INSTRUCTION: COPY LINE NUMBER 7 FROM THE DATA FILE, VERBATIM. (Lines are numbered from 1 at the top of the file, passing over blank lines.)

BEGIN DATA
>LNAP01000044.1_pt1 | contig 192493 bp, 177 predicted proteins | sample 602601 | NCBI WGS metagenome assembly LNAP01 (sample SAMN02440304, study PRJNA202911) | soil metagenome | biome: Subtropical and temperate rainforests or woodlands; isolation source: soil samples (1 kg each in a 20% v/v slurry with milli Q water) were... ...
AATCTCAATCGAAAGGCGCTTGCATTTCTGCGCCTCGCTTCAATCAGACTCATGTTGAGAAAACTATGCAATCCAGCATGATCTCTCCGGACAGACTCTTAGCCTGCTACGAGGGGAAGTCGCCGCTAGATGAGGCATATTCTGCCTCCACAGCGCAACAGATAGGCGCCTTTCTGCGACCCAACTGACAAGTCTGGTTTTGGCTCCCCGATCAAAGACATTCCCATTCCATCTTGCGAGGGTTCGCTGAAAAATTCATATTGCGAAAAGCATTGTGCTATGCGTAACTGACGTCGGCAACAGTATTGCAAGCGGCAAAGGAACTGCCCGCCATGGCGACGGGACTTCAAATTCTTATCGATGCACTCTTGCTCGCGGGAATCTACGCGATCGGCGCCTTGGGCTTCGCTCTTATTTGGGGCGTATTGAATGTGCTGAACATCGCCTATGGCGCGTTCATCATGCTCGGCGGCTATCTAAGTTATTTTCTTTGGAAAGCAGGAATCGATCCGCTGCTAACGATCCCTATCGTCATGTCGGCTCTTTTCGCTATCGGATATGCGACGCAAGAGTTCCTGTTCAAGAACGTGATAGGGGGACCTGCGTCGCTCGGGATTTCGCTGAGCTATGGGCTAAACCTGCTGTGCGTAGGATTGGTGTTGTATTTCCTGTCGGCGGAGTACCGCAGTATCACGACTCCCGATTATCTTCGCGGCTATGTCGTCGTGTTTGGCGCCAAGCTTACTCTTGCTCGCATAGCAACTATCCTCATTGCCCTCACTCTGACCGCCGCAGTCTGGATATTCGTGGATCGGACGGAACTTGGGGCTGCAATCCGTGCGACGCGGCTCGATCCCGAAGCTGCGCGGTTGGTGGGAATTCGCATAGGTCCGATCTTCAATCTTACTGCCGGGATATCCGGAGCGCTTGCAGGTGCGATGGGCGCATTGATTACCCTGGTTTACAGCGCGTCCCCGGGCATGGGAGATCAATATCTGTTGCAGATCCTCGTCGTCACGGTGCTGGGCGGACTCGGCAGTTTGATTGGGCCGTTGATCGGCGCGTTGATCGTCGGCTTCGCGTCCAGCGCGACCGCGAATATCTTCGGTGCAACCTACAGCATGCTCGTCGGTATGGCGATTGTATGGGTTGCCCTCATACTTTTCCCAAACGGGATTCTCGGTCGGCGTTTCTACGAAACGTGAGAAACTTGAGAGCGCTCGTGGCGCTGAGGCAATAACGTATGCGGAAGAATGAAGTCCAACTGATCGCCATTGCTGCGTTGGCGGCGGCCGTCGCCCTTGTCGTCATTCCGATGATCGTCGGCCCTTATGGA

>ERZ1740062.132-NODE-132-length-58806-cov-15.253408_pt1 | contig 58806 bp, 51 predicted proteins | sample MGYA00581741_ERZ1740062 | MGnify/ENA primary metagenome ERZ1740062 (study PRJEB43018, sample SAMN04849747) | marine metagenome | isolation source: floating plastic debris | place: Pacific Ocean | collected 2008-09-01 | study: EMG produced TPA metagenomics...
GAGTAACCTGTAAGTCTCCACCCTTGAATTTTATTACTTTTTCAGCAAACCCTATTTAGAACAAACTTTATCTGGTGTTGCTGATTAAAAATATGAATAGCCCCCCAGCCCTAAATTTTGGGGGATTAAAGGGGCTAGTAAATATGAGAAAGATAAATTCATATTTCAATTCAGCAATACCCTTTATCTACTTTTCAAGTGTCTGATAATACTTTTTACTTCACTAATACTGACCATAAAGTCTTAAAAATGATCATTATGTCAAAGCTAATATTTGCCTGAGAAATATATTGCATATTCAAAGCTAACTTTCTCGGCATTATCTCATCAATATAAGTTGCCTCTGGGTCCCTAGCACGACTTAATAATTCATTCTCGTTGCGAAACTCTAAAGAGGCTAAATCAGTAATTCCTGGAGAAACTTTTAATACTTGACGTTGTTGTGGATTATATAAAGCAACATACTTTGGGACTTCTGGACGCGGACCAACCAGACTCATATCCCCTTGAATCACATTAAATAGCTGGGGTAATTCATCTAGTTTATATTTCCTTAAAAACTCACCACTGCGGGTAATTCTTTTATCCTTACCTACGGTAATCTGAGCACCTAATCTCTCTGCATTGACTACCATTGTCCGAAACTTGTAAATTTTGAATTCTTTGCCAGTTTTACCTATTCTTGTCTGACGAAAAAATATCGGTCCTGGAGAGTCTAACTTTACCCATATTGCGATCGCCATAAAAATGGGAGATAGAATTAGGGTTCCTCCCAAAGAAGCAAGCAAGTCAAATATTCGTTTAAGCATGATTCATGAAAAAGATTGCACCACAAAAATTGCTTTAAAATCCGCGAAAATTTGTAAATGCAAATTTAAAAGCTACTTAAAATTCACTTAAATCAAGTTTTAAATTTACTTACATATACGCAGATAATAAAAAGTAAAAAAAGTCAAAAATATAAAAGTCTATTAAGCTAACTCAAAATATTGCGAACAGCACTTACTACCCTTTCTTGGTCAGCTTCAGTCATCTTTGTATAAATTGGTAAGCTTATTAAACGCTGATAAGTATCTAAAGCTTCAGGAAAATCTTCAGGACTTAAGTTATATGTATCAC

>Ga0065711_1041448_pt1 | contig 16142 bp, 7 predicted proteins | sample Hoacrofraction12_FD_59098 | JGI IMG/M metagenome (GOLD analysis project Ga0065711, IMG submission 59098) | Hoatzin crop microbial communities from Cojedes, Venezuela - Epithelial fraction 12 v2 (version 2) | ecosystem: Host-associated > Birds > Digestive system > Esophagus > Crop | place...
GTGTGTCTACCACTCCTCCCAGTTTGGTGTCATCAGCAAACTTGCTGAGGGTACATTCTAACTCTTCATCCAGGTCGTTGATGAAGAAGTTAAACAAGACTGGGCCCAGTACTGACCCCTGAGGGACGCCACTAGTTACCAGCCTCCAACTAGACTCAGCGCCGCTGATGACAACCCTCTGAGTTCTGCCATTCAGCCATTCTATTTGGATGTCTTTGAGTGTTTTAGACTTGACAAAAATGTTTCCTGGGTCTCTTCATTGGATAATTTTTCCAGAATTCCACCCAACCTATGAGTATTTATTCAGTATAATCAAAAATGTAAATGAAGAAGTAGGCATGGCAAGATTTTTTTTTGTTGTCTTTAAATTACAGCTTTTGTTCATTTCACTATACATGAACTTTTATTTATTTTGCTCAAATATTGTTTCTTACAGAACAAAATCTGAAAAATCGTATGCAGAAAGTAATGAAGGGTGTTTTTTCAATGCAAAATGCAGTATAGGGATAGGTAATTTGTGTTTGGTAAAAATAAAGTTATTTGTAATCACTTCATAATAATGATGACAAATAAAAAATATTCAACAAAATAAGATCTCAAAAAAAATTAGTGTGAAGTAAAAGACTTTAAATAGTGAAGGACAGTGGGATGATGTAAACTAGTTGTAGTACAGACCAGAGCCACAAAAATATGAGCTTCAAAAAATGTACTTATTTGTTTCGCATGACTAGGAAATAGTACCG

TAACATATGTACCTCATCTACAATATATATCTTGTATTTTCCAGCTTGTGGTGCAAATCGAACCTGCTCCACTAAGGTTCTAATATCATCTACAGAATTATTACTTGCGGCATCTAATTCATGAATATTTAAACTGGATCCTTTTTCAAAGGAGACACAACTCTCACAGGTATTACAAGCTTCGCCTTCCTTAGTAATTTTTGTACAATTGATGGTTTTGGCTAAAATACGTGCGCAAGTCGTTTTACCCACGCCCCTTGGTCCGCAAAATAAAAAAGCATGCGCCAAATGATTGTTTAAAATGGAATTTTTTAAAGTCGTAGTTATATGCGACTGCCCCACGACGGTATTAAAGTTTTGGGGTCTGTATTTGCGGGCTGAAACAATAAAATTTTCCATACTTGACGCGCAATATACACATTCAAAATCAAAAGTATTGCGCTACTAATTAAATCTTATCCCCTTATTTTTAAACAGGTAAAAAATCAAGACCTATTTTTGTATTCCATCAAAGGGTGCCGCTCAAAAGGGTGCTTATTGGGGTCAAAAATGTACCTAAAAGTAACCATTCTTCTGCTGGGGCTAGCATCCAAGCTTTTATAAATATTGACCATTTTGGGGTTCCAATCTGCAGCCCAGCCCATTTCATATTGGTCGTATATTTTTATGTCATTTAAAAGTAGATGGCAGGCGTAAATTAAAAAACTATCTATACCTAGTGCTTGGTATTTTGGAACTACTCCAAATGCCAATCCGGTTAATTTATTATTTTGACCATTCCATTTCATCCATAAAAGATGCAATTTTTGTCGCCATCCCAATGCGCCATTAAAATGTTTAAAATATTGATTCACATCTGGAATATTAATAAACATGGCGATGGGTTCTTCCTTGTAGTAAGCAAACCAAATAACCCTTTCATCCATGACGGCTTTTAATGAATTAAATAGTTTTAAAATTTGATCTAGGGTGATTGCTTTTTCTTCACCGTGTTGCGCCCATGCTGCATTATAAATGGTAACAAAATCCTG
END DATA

TAACATATGTACCTCATCTACAATATATATCTTGTATTTTCCAGCTTGTGGTGCAAATCGAACCTGCTCCACTAAGGTTCTAATATCATCTACAGAATTATTACTTGCGGCATCTAATTCATGAATATTTAAACTGGATCCTTTTTCAAAGGAGACACAACTCTCACAGGTATTACAAGCTTCGCCTTCCTTAGTAATTTTTGTACAATTGATGGTTTTGGCTAAAATACGTGCGCAAGTCGTTTTACCCACGCCCCTTGGTCCGCAAAATAAAAAAGCATGCGCCAAATGATTGTTTAAAATGGAATTTTTTAAAGTCGTAGTTATATGCGACTGCCCCACGACGGTATTAAAGTTTTGGGGTCTGTATTTGCGGGCTGAAACAATAAAATTTTCCATACTTGACGCGCAATATACACATTCAAAATCAAAAGTATTGCGCTACTAATTAAATCTTATCCCCTTATTTTTAAACAGGTAAAAAATCAAGACCTATTTTTGTATTCCATCAAAGGGTGCCGCTCAAAAGGGTGCTTATTGGGGTCAAAAATGTACCTAAAAGTAACCATTCTTCTGCTGGGGCTAGCATCCAAGCTTTTATAAATATTGACCATTTTGGGGTTCCAATCTGCAGCCCAGCCCATTTCATATTGGTCGTATATTTTTATGTCATTTAAAAGTAGATGGCAGGCGTAAATTAAAAAACTATCTATACCTAGTGCTTGGTATTTTGGAACTACTCCAAATGCCAATCCGGTTAATTTATTATTTTGACCATTCCATTTCATCCATAAAAGATGCAATTTTTGTCGCCATCCCAATGCGCCATTAAAATGTTTAAAATATTGATTCACATCTGGAATATTAATAAACATGGCGATGGGTTCTTCCTTGTAGTAAGCAAACCAAATAACCCTTTCATCCATGACGGCTTTTAATGAATTAAATAGTTTTAAAATTTGATCTAGGGTGATTGCTTTTTCTTCACCGTGTTGCGCCCATGCTGCATTATAAATGGTAACAAAATCCTG